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Guest theboltonfury
This is stunning news!

The other 'big 3' are sure to follow..

:o

In the IT recesssion of 2001 this lot had benches the size of Southend Pier.

They were shocking. Often you'd pay £1500 per day to have a recent 'grad' turn up and try and turn around your management team. I don't know how they ever got away with it

Edited by theboltonfury

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Not a surprise but I think it is indicative that their business model and that of the lawyers is probably bust. They charge school leavers out at £100/hr and have the temerity to tell us that is cheap!

Each of the big 4 in the UK have hundreds of partners all making average profits of between £500k and £1m each. These guys collective income probably exceeds that of the directors of the FTSE350, from whom they earn their living.

We are currently putting a failrly large piece of work out to tender to 2 of the big 4 and are about to tell each of them that their tender is correct in terms of scope but 50% too high in terms of fees - it will be interesting to see if they walk away (like they did in the boom times) or come back with a more realistic fee arrangement.

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Not a surprise but I think it is indicative that their business model and that of the lawyers is probably bust. They charge school leavers out at £100/hr and have the temerity to tell us that is cheap!

Each of the big 4 in the UK have hundreds of partners all making average profits of between £500k and £1m each. These guys collective income probably exceeds that of the directors of the FTSE350, from whom they earn their living.

We are currently putting a failrly large piece of work out to tender to 2 of the big 4 and are about to tell each of them that their tender is correct in terms of scope but 50% too high in terms of fees - it will be interesting to see if they walk away (like they did in the boom times) or come back with a more realistic fee arrangement.

They will come back. We just took 50% off a legal bill without really trying

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Not a surprise but I think it is indicative that their business model and that of the lawyers is probably bust. They charge school leavers out at £100/hr and have the temerity to tell us that is cheap!

Each of the big 4 in the UK have hundreds of partners all making average profits of between £500k and £1m each. These guys collective income probably exceeds that of the directors of the FTSE350, from whom they earn their living.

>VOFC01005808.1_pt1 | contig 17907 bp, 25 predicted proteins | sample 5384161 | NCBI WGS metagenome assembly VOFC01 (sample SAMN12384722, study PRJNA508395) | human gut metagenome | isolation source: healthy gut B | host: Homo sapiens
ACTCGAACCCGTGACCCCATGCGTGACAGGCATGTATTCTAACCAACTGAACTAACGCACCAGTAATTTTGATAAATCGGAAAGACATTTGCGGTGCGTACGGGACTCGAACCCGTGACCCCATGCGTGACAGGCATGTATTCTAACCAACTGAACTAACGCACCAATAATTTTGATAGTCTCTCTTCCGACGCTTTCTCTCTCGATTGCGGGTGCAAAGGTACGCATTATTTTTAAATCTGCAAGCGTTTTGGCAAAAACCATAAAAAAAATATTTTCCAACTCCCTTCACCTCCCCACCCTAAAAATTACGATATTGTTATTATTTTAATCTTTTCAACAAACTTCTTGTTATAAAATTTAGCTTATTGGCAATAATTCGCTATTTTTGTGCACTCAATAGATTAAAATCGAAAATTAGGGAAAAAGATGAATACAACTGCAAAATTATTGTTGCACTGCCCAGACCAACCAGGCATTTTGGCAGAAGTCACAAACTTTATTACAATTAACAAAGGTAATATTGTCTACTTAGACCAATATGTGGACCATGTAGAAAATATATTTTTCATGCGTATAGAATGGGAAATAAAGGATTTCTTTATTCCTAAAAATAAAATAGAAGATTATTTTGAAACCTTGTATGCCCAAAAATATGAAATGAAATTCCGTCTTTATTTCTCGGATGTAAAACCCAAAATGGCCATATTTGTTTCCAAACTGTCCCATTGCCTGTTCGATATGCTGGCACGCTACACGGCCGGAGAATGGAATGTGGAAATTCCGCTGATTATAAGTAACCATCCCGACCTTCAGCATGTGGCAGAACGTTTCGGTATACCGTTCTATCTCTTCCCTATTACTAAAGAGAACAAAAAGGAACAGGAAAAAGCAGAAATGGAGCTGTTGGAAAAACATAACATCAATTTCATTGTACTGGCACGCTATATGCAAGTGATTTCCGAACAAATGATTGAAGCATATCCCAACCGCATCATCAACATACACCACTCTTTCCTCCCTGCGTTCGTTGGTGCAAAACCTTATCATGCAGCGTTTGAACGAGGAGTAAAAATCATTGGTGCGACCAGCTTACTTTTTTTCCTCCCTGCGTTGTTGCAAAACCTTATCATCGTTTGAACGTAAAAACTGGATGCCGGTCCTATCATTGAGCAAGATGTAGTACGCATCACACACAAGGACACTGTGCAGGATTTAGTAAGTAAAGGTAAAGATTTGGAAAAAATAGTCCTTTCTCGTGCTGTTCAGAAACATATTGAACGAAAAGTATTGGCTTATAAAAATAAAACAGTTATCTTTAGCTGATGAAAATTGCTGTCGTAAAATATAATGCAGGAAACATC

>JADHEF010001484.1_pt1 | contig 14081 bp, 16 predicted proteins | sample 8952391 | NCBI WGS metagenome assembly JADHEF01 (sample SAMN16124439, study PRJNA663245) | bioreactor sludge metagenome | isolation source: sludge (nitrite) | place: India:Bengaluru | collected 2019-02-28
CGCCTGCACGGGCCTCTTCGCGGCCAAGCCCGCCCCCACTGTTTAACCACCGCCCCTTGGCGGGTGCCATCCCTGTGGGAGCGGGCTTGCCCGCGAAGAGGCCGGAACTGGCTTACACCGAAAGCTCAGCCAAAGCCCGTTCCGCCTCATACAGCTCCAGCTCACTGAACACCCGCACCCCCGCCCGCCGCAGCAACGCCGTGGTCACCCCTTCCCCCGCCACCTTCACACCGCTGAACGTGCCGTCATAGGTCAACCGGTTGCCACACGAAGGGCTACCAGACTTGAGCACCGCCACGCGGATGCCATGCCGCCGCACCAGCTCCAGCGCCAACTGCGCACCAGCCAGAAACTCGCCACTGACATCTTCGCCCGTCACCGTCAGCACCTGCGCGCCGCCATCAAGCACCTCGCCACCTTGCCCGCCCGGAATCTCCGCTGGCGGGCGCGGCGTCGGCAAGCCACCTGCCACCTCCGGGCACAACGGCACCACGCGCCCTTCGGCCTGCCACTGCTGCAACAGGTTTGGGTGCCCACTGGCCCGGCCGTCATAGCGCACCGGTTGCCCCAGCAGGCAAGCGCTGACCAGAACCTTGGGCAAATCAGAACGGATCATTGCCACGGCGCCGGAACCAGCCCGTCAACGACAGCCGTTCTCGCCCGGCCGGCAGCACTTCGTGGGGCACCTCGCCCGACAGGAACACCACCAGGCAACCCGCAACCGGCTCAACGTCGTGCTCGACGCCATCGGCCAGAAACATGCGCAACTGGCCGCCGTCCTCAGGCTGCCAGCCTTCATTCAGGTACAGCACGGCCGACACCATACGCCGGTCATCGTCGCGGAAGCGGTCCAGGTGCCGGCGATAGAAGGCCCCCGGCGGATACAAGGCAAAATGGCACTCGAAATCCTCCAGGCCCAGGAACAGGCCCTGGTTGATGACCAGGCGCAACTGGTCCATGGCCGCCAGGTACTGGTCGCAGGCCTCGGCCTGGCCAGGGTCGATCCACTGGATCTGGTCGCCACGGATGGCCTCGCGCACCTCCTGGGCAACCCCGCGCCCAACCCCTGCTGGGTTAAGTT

We are currently putting a failrly large piece of work out to tender to 2 of the big 4 and are about to tell each of them that their tender is correct in terms of scope but 50% too high in terms of fees - it will be interesting to see if they walk away (like they did in the boom times) or come back with a more realistic fee arrangement.

If you could update the thread when they make a decision, I would be really really grateful.

They will come back. We just took 50% off a legal bill without really trying

Yet people will still insist that we are heading for a hyperinflationary holocaust! :rolleyes:

I negotiate fees in my industry sector, and we certainly aren't getting away with hiking costs. I just get told where to go.

Downward pressure on costs is overwhelming, as companies in EVERY industry sector insist we do so, or they find someone that will.

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This reminds me of a few months ago when JCB announced pay cut of 10% IIRC to all staff in order to share the pain and preserve jobs. A couple of months later redundancies announced but I assume those still there are still on 90% pay. A cut is easier to accept if it applies to everyone so the employer avoids employee unrest initially. I expect to see KPMG announce redundancies in a few months anyway, but those remaining will still be on a 4 day week.

Having used the services of such companies, I have always been astounded by the level of fees of these people, particularly junior staff, and it was always unsustainable.

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The problem with cutting civil servants is that they would just have to be paid benefits instead. If you want to make a difference they have to be employed in a productive activity, and there's not much of that around at the moment.

But they would be costing much less on benefits than on their big salaries plus various expenses plus pensions etc.

Also they wouldn't be getting in the ay of people doing real work.

Not saying that it would be good to get rid of all civil servants but the dead wood and non job types definately.

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But they would be costing much less on benefits than on their big salaries plus various expenses plus pensions etc.

Also they wouldn't be getting in the ay of people doing real work.

Not saying that it would be good to get rid of all civil servants but the dead wood and non job types definately.

Spot on. HR, legal, accountants and the like. Just get int eh way of anyone actually trying to add value to an organisation.

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  • 284 Brexit, House prices and Summer 2020

    1. 1. Including the effects Brexit, where do you think average UK house prices will be relative to now in June 2020?


      • down 5% +
      • down 2.5%
      • Even
      • up 2.5%
      • up 5%